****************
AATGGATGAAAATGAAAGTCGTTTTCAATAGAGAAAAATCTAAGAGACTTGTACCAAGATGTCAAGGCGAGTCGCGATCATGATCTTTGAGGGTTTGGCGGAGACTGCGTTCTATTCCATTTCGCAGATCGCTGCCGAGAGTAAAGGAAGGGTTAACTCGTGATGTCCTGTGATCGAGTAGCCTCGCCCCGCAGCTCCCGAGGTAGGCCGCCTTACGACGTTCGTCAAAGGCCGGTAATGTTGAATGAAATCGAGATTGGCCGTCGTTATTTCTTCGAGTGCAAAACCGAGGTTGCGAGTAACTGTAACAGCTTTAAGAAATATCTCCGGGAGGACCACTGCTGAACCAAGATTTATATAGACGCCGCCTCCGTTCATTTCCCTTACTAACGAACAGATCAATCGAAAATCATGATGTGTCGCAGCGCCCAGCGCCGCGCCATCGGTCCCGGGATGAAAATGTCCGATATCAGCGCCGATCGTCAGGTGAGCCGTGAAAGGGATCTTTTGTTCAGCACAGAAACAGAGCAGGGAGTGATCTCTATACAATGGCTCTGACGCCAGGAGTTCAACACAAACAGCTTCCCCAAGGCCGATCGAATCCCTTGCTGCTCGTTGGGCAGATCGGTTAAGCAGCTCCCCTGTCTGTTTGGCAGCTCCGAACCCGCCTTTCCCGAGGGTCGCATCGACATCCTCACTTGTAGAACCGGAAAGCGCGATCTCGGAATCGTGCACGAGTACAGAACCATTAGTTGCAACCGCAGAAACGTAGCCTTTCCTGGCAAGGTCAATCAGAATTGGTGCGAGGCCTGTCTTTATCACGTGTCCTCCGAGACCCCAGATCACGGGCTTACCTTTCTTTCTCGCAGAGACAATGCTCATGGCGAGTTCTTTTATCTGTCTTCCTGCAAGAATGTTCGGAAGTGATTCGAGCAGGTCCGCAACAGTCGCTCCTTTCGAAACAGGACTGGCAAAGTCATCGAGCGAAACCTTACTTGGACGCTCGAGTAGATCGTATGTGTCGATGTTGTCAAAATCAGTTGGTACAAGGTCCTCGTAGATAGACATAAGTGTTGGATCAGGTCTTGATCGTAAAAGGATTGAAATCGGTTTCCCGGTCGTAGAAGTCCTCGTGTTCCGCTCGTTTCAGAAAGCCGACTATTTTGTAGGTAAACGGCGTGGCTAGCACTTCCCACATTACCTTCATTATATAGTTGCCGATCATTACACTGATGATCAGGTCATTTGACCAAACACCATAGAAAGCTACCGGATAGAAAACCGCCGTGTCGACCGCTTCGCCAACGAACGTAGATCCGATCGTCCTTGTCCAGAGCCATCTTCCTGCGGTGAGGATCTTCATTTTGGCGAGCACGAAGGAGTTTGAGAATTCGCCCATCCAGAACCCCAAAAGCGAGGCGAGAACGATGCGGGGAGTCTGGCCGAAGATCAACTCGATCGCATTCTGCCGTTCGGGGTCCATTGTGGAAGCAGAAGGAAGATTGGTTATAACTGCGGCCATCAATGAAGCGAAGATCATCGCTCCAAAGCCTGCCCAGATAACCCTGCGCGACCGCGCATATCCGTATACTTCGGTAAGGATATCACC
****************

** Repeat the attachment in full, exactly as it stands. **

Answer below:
AATGGATGAAAATGAAAGTCGTTTTCAATAGAGAAAAATCTAAGAGACTTGTACCAAGATGTCAAGGCGAGTCGCGATCATGATCTTTGAGGGTTTGGCGGAGACTGCGTTCTATTCCATTTCGCAGATCGCTGCCGAGAGTAAAGGAAGGGTTAACTCGTGATGTCCTGTGATCGAGTAGCCTCGCCCCGCAGCTCCCGAGGTAGGCCGCCTTACGACGTTCGTCAAAGGCCGGTAATGTTGAATGAAATCGAGATTGGCCGTCGTTATTTCTTCGAGTGCAAAACCGAGGTTGCGAGTAACTGTAACAGCTTTAAGAAATATCTCCGGGAGGACCACTGCTGAACCAAGATTTATATAGACGCCGCCTCCGTTCATTTCCCTTACTAACGAACAGATCAATCGAAAATCATGATGTGTCGCAGCGCCCAGCGCCGCGCCATCGGTCCCGGGATGAAAATGTCCGATATCAGCGCCGATCGTCAGGTGAGCCGTGAAAGGGATCTTTTGTTCAGCACAGAAACAGAGCAGGGAGTGATCTCTATACAATGGCTCTGACGCCAGGAGTTCAACACAAACAGCTTCCCCAAGGCCGATCGAATCCCTTGCTGCTCGTTGGGCAGATCGGTTAAGCAGCTCCCCTGTCTGTTTGGCAGCTCCGAACCCGCCTTTCCCGAGGGTCGCATCGACATCCTCACTTGTAGAACCGGAAAGCGCGATCTCGGAATCGTGCACGAGTACAGAACCATTAGTTGCAACCGCAGAAACGTAGCCTTTCCTGGCAAGGTCAATCAGAATTGGTGCGAGGCCTGTCTTTATCACGTGTCCTCCGAGACCCCAGATCACGGGCTTACCTTTCTTTCTCGCAGAGACAATGCTCATGGCGAGTTCTTTTATCTGTCTTCCTGCAAGAATGTTCGGAAGTGATTCGAGCAGGTCCGCAACAGTCGCTCCTTTCGAAACAGGACTGGCAAAGTCATCGAGCGAAACCTTACTTGGACGCTCGAGTAGATCGTATGTGTCGATGTTGTCAAAATCAGTTGGTACAAGGTCCTCGTAGATAGACATAAGTGTTGGATCAGGTCTTGATCGTAAAAGGATTGAAATCGGTTTCCCGGTCGTAGAAGTCCTCGTGTTCCGCTCGTTTCAGAAAGCCGACTATTTTGTAGGTAAACGGCGTGGCTAGCACTTCCCACATTACCTTCATTATATAGTTGCCGATCATTACACTGATGATCAGGTCATTTGACCAAACACCATAGAAAGCTACCGGATAGAAAACCGCCGTGTCGACCGCTTCGCCAACGAACGTAGATCCGATCGTCCTTGTCCAGAGCCATCTTCCTGCGGTGAGGATCTTCATTTTGGCGAGCACGAAGGAGTTTGAGAATTCGCCCATCCAGAACCCCAAAAGCGAGGCGAGAACGATGCGGGGAGTCTGGCCGAAGATCAACTCGATCGCATTCTGCCGTTCGGGGTCCATTGTGGAAGCAGAAGGAAGATTGGTTATAACTGCGGCCATCAATGAAGCGAAGATCATCGCTCCAAAGCCTGCCCAGATAACCCTGCGCGACCGCGCATATCCGTATACTTCGGTAAGGATATCACC